Child support: What is Included?

There is a misconception that child support should only cover the child’s basic needs, such as food and clothing. In reality, the child support (or child support) must cover a range of expenses, which may include costs of entertainment, health and extracurricular activities, among others.

To help clarify this issue, the 50 states established rules of child support to determine the amount of money a parent must pay support. Therefore, the courts take into consideration a variety of factors, such as the parent’s income and ability to pay, the financial needs of the child and the amount of support necessary to maintain the standard of life of the child, if possible.

Even so, the courts do not require parents to demonstrate that the payments of child support they receive is earmarked for specific activities, unless, for example, in cases in which the child’s basic needs are not being met. The presumption is that the parent with physical custody of a minor to pay the expenses necessary for raising that child and, therefore, the courts do not control the expenses of the custodial parent.

Because the laws of child support differ among the different states, it is important to know the guidelines of child support in your state to determine how it can be calculated in your particular case.

Below you will find a list of what should be intended for the sustenance of children:

 Basic needs (food, clothing, housing)

Obviously, children need food, adequate clothing and a safe home and comfortable. As a minimum, the child support should be allocated to purchase supplies, snacks, beverages and other foods. You should also be used to buy shoes, jackets and clothing. Also, the livelihood of children should be used to pay the housing costs of the child, such as a mortgage or rent and bills for electricity, telephone and public services.

 Medical assistance

Children need basic medical care. Most states require divorced or separated parents have some kind of health insurance for your child. Typically, the parent with the better benefits covered by your employer must provide the health plan, dental or vision.

 Medical expenses not insured

The child support should be allocated to pay for medical expenses “extraordinary” or not they are insured. Medical expenses “extraordinary” include any cost in cash that exceeds the cost of a basic plan of health insurance, including copayments, deductibles, and costs for surgery. In many circumstances, the livelihoods of children should be used to cover these and other expenses, such as orthodontics, casts, eyeglasses, and other extraordinary costs of medical care (especially if the child has medical needs, pre-existing). Most states require that both parents divide the cost of the additional medical care (in accordance with the guidelines of your state).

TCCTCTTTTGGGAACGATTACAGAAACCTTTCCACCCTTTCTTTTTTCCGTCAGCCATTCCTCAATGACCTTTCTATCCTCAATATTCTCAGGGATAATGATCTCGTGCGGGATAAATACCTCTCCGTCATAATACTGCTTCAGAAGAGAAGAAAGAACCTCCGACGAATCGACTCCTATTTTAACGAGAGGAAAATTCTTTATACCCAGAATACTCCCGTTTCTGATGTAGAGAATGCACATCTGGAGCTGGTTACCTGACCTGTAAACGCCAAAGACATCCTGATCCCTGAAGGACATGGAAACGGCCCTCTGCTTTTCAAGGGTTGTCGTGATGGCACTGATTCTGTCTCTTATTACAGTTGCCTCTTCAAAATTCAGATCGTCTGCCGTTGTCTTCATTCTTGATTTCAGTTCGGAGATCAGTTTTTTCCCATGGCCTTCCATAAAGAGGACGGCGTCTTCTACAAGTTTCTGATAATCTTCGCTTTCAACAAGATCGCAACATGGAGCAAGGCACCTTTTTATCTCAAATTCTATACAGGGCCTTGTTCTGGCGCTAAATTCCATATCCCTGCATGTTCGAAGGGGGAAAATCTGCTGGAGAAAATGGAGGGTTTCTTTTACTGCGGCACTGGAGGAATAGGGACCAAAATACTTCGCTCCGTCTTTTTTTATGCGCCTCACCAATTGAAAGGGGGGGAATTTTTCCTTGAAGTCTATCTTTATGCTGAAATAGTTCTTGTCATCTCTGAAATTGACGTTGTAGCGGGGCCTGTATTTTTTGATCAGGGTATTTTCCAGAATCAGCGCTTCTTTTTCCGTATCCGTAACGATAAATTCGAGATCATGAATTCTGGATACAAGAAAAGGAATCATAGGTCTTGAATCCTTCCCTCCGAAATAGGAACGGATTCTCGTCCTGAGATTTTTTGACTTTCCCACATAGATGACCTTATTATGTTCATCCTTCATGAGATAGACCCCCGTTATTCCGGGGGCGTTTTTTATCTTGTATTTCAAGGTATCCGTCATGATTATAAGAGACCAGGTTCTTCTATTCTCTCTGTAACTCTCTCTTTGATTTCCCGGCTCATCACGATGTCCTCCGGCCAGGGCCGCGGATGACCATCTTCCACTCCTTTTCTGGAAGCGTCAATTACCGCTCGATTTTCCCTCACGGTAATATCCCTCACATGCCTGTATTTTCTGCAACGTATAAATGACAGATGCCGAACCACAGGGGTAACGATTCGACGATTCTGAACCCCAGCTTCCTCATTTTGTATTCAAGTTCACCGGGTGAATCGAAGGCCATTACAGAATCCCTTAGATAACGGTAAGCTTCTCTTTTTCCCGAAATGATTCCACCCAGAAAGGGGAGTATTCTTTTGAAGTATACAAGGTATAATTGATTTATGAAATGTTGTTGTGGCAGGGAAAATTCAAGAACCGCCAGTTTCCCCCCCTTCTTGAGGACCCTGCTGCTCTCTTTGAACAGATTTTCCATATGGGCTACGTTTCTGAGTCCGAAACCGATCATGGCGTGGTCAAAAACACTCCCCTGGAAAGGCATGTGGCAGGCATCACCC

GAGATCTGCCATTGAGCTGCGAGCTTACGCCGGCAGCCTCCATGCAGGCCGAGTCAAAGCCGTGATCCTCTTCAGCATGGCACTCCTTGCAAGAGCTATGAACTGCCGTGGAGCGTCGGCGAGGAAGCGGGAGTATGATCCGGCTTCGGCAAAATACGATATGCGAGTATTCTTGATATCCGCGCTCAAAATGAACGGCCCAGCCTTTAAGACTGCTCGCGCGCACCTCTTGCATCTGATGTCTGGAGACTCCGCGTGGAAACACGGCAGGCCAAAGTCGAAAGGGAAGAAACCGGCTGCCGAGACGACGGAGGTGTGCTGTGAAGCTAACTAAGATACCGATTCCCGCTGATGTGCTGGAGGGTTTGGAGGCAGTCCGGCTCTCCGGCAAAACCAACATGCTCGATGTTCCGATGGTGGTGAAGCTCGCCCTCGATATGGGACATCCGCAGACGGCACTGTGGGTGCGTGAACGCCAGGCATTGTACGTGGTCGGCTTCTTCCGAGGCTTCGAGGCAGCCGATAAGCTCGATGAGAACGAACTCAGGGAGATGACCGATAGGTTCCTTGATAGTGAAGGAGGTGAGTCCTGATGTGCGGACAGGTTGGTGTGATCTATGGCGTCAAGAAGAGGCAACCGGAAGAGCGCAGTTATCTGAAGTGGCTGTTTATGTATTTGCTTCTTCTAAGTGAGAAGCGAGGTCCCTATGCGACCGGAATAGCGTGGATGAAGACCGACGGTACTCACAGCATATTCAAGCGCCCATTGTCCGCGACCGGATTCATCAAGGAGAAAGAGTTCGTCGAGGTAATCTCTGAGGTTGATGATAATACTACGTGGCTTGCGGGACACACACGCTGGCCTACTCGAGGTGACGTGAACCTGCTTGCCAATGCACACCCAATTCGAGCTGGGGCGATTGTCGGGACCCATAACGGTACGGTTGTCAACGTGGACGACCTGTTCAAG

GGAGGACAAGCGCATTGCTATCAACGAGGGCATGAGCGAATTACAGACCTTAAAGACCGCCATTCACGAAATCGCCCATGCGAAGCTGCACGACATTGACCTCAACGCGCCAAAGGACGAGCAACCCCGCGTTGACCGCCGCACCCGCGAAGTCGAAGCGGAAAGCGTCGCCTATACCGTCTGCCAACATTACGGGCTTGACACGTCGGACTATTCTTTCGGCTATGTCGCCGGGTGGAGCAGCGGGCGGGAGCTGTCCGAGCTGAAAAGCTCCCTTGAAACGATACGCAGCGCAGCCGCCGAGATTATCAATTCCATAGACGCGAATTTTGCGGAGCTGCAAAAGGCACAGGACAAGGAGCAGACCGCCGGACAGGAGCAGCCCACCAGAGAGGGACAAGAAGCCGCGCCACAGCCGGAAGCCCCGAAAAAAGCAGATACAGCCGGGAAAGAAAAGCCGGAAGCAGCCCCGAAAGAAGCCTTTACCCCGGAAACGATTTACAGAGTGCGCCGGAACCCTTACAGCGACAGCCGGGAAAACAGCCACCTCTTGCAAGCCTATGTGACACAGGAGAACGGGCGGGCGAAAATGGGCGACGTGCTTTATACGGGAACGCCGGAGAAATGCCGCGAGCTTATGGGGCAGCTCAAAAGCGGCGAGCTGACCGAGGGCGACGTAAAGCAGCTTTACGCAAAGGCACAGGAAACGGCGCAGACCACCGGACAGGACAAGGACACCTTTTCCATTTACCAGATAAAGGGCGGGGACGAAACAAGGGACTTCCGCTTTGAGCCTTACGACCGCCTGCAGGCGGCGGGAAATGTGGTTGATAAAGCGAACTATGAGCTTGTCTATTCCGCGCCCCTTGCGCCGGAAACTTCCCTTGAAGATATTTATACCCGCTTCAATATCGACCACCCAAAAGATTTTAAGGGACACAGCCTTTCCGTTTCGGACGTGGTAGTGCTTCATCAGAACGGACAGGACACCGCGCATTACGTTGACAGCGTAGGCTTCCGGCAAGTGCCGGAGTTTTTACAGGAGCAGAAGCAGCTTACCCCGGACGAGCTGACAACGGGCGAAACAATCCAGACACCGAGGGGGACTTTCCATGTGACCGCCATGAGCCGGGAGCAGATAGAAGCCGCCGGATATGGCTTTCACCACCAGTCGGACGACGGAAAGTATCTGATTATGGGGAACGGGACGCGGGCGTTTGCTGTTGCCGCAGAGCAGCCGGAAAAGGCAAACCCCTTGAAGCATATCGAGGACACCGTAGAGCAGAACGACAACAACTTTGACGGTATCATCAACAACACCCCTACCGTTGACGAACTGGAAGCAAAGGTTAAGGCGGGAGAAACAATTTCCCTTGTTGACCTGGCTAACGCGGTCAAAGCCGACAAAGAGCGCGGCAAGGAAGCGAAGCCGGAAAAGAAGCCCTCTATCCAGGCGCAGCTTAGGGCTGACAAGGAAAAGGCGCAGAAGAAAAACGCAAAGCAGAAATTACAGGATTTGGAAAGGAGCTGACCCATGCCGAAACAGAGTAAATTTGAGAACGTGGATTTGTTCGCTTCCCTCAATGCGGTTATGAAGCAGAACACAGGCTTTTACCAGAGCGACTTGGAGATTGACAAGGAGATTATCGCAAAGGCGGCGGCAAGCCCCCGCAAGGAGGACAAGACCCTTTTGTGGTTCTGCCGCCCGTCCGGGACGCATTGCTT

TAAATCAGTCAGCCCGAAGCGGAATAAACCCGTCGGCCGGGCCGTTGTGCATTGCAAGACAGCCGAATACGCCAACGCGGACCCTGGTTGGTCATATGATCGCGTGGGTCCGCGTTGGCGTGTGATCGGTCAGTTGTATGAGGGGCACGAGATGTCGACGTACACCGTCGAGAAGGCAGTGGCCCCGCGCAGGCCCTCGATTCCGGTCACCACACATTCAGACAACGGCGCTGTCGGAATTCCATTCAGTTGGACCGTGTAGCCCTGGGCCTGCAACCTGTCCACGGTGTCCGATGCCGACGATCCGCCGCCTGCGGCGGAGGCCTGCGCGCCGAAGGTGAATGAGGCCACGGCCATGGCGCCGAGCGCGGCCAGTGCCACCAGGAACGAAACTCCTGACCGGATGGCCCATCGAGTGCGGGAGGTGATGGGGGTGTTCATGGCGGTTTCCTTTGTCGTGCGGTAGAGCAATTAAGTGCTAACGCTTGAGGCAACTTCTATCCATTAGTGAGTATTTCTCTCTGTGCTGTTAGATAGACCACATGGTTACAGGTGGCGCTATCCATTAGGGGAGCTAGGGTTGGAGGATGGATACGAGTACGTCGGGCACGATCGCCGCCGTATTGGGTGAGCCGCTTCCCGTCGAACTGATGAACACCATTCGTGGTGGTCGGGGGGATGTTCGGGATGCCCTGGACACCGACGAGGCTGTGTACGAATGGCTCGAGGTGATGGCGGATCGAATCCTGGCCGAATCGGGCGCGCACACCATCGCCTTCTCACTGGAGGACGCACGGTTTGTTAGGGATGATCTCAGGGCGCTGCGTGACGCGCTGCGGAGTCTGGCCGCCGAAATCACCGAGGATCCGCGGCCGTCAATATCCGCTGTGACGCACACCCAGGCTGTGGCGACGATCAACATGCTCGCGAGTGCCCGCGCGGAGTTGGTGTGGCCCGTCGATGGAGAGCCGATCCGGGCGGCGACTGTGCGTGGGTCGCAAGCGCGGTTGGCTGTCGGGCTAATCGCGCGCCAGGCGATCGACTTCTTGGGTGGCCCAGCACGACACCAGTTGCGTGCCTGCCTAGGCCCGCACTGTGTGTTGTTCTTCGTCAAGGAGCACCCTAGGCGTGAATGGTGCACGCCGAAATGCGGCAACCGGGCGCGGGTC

Education costs (school fees, supplies and other related expenses)

Education is not free, even if the child attends a public school. There are many costs needed to keep the children in school age. Therefore, the child support should be allocated to pay for various needs related to your education, such as uniforms/clothing, the costs of tuition, textbooks, lunch money and, if necessary, the tutors and private individuals.

 Child care

If one or both parents are unable to take care of their child due to work-related issues, then the child support should cover the costs of child care. This may include the cost of child care services, nannies, maids, and other costs or expenses of child care. You can also include the cost of child care during the summer months, spring break and some holidays.

 Transportation/travel

Because children must go from one place to another safely, child support must be used to pay the costs of travel and transport commodities. This may include the cost of maintaining a car with the expenses of gasoline, fees of the car, registration and insurance, or another type of transportation.

The child support should also be allocated to the costs of travel, especially when a child is traveling to visit the non-custodial parent, for example, lives in another area.

 Entertainment

Many courts have held that a minor has the right to entertainment base, which may include access to computers, television programs, games, and the Internet, among other things. This can also include trips to the cinema, amusement parks, travel, camping and other outings. Therefore, the child support should be allocated to the desires of the entertainment characteristic of the age of the child, as agreed by the parents.

 Extracurricular activities (summer camps, sports, and more)

The livelihood of children should be used to pay for the extracurricular activities of a minor, those that are held outside of school hours. This may include programs/classes after-school, summer camps, sports, clubs (e.g., Girl Scouts) and other activities not related to school.

 College expenses

In some instances, the livelihood of children should be used to pay the college expenses of the child. Many states claim that the education of a child should not be affected because their parents have separated or divorced. These states usually require that the non-custodial parent to contribute to college costs, even after the minor has attained the age of majority, if this attends college full time and still not graduated.

In conclusion, the courts will take factors such as the livelihood needs and financial essential of a minor and will reflect these needs in the order of child support. If the needs of the child change, or if there is a significant change in circumstances, a parent may need to request a modification of child support existing or to get in touch with a lawyer specializing in child support in your area.